A total of 173 108 adult patients undergoing isolated aortic valve replacement between January 1, 2004, and December 31, 2013, were identified from the National Inpatient Sample’s Healthcare Cost and Utilization Project using the International Classification of Diseases, Ninth Revision procedural codes for SAVR (35.21 and 35.22) and TAVR (35.05 and 35.06). The National Inpatient Sample is a 20% stratified sample of discharges from more than 4000 community hospitals modeling over 35 million US hospitalizations annually. Patients undergoing redo or concomitant cardiac operations were excluded. This study was exempted from review by the institutional review board at the University of California, Los Angeles because the National Inpatient Sample is a publicly available deidentified database sponsored by the Agency for Healthcare Research and Quality. A data use agreement with the Healthcare Cost and Utilization Project was completed.

Cost, length of stay, and mortality were estimated using Healthcare Cost and Utilization Project survey weights. Costs were standardized to the 2013 US gross domestic product using US Department of Commerce consumer price indices and adjusted for diagnosis related group–based severity. The Elixhauser Comorbidity Index, which identifies 31 common comorbidities, was used to estimate disease severity. Cardiovascular comorbidities and complications were further identified using peer-reviewed International Classification of Diseases, Ninth Revision codes for cardiac surgery.3 Mortality, length of stay, and log-transformed costs were modeled using hierarchical multivariable logistic, Poisson distribution, and linear distribution, respectively, controlling for patient demographics, comorbidities, complications, and hospital characteristics. A piecewise multivariable regression model was used to compare trends in SAVR cost before and after 2011. Statistical analyses were performed using Stata version 14 (StataCorp LLC), with P < .001 considered significant after Bonferroni correction.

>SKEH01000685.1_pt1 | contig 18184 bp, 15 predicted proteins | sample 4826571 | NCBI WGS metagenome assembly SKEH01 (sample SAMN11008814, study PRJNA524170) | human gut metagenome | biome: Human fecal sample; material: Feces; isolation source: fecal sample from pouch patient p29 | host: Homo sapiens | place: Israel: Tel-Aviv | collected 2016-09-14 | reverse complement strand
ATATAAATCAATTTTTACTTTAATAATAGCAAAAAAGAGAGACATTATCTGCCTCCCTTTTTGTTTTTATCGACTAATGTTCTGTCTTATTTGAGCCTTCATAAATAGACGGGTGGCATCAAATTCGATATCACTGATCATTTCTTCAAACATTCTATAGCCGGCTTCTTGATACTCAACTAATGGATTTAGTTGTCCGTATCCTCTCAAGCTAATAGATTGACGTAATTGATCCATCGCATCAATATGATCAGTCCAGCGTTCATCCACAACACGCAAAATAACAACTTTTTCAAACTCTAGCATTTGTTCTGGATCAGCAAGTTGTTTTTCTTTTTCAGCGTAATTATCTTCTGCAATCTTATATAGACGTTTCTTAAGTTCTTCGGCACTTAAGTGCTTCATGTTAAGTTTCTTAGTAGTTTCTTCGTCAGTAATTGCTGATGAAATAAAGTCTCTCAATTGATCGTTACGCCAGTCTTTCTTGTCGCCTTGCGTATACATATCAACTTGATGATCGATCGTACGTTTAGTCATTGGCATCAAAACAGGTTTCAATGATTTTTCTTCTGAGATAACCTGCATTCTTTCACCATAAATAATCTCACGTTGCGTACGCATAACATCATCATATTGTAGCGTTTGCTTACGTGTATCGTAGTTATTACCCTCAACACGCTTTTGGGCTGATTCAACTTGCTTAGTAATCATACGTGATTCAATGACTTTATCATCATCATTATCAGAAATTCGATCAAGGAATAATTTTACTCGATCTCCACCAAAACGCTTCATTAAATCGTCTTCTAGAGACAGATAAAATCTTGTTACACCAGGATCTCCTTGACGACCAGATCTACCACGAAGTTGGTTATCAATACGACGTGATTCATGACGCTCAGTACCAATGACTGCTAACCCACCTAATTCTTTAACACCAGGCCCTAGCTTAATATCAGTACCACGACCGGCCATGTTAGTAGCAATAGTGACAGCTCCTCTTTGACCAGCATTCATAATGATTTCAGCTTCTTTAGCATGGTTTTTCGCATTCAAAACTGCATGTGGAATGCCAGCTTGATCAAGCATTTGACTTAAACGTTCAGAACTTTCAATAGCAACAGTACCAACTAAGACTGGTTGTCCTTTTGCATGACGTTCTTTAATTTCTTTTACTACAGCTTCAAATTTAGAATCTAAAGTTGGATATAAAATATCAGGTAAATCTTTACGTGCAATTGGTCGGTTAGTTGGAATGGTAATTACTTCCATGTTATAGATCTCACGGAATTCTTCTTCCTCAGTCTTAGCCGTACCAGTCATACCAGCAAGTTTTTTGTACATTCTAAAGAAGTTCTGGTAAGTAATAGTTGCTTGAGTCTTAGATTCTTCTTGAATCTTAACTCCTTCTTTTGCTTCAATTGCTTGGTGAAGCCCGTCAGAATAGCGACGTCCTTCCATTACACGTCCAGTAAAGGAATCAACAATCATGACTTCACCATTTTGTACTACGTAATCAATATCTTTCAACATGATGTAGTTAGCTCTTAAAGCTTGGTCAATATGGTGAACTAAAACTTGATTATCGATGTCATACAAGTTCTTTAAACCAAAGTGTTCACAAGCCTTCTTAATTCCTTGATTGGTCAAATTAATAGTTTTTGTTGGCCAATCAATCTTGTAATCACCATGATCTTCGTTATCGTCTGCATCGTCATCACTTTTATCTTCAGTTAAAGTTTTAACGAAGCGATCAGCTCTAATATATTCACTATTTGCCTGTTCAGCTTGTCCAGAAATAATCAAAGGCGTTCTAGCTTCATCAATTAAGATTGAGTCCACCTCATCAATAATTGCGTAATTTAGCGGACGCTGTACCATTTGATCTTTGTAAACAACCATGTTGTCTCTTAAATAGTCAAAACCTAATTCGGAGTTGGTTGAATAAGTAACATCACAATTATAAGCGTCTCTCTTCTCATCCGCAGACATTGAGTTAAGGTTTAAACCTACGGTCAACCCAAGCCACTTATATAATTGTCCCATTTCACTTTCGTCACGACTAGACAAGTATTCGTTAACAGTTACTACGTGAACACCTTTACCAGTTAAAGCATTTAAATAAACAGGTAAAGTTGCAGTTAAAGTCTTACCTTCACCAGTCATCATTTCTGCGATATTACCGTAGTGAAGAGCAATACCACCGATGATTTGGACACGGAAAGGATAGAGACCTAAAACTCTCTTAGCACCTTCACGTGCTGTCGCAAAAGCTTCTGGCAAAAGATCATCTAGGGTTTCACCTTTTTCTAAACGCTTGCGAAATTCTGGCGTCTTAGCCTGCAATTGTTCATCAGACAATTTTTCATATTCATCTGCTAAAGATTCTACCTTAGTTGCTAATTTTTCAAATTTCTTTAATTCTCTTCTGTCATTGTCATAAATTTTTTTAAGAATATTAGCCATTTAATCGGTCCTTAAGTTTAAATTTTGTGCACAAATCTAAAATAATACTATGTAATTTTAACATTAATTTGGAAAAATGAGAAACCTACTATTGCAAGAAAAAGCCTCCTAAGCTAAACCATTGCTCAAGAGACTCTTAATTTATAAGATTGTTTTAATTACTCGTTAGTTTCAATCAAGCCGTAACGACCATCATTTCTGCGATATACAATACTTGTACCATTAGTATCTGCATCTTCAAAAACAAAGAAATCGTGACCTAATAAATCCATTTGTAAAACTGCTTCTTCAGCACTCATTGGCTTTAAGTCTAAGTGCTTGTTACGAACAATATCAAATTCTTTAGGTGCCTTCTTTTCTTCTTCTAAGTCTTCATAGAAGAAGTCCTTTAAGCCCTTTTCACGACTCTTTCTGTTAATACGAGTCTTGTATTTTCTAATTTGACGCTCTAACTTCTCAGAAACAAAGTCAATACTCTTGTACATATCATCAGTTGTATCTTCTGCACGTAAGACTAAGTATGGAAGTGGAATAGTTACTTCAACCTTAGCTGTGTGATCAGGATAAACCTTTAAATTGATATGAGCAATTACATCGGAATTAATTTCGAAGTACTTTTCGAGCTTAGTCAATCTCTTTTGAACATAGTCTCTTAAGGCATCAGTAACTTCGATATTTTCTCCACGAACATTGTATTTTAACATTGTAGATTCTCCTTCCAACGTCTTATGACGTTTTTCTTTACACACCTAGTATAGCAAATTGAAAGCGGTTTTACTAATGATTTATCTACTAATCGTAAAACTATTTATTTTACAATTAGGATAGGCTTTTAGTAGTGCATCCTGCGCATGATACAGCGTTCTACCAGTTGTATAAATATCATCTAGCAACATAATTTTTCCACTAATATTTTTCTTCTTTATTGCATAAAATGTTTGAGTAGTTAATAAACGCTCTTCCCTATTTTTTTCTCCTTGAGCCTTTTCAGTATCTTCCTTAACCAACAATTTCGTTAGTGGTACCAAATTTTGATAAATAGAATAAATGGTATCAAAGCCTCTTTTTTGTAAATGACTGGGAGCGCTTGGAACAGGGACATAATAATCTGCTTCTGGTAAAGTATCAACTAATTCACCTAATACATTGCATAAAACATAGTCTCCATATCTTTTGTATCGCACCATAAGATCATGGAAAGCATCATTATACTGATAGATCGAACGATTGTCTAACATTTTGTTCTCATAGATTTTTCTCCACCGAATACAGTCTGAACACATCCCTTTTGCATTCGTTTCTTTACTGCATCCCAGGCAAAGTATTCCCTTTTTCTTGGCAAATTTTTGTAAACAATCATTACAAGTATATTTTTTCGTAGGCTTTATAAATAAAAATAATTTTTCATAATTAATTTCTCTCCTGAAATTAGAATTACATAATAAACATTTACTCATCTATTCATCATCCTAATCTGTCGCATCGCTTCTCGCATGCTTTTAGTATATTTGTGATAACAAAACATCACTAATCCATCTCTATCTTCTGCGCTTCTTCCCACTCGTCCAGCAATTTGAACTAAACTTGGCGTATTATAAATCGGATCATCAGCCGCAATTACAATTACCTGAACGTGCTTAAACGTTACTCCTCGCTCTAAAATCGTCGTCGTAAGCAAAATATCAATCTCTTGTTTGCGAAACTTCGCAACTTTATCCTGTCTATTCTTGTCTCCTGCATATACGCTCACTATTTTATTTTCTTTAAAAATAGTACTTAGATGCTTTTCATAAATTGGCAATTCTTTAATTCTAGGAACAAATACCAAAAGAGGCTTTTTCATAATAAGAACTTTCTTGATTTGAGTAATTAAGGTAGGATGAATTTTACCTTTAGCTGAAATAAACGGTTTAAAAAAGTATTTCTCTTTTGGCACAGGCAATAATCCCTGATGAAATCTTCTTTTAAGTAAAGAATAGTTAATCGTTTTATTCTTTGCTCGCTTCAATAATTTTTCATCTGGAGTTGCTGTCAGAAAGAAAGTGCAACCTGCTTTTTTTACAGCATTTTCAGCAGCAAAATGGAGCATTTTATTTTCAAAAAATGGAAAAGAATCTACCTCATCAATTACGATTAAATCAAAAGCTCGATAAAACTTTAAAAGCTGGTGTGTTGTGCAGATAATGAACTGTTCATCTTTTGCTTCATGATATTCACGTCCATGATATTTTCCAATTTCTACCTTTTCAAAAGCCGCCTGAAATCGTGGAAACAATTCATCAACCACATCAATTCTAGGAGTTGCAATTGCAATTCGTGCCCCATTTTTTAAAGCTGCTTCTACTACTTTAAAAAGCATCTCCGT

Results

Demographics, comorbidities, and outcomes were estimated for each of the 3 cohorts of patients undergoing isolated SAVR from 2004 to 2010 (early cohort), SAVR from 2011 to 2013 (late cohort), and TAVR from 2011 to 2013 (Table).

Although the mean unadjusted cost of the late cohort was $3093 greater than that of the early cohort (95% CI, 730-5456; P < .001), the annual cost of SAVR has decreased by 4.92% (95% CI, 3.26-6.54; P < .001) since 2011. In SAVR patients, the Elixhauser Comorbidity Index was significantly associated with increased cost (β = 0.066 [95% CI, 0.062-0.070]; P < .001) and stabilized after the advent of TAVR (Figure). Complications associated with increased cost and length of stay, including infection and stroke, also remained stable after 2011. Mortality after SAVR decreased throughout the decade (odds ratio, 0.75; 95% CI, 0.63-0.89; P < .001).

Since US Food and Drug Administration approval, use of TAVR has rapidly increased from 1164 to 13 525 cases annually. The mean cost of TAVR has risen from $51 008 to $55 136 (P < .001) despite no significant change in Elixhauser Comorbidity Index score, proportions of individual comorbidities, or rates of postoperative complications. There was no difference in adjusted mortality (odds ratio, 0.81; 95% CI, 0.62-1.05; P = .11) or rate of postoperative neurologic complications (odds ratio, 0.90; 95% CI, 0.55-1.47; P = .68) between TAVR and late cohort SAVR patients. Yet, TAVR was 8.38% (95% CI, 5.98-10.84; P < .001) more expensive than SAVR after multivariable adjustment.